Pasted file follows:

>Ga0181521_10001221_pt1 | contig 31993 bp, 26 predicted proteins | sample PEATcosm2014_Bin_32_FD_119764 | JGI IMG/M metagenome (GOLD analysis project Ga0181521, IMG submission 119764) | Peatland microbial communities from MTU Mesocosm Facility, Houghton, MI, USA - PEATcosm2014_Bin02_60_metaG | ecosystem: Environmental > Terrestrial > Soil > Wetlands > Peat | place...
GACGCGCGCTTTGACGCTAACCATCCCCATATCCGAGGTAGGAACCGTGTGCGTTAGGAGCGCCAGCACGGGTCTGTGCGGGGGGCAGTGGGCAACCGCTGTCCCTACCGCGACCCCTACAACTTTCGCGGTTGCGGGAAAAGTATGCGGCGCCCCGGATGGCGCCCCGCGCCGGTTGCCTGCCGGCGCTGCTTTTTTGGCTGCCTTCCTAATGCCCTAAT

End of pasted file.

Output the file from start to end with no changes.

>Ga0181521_10001221_pt1 | contig 31993 bp, 26 predicted proteins | sample PEATcosm2014_Bin_32_FD_119764 | JGI IMG/M metagenome (GOLD analysis project Ga0181521, IMG submission 119764) | Peatland microbial communities from MTU Mesocosm Facility, Houghton, MI, USA - PEATcosm2014_Bin02_60_metaG | ecosystem: Environmental > Terrestrial > Soil > Wetlands > Peat | place...
GACGCGCGCTTTGACGCTAACCATCCCCATATCCGAGGTAGGAACCGTGTGCGTTAGGAGCGCCAGCACGGGTCTGTGCGGGGGGCAGTGGGCAACCGCTGTCCCTACCGCGACCCCTACAACTTTCGCGGTTGCGGGAAAAGTATGCGGCGCCCCGGATGGCGCCCCGCGCCGGTTGCCTGCCGGCGCTGCTTTTTTGGCTGCCTTCCTAATGCCCTAAT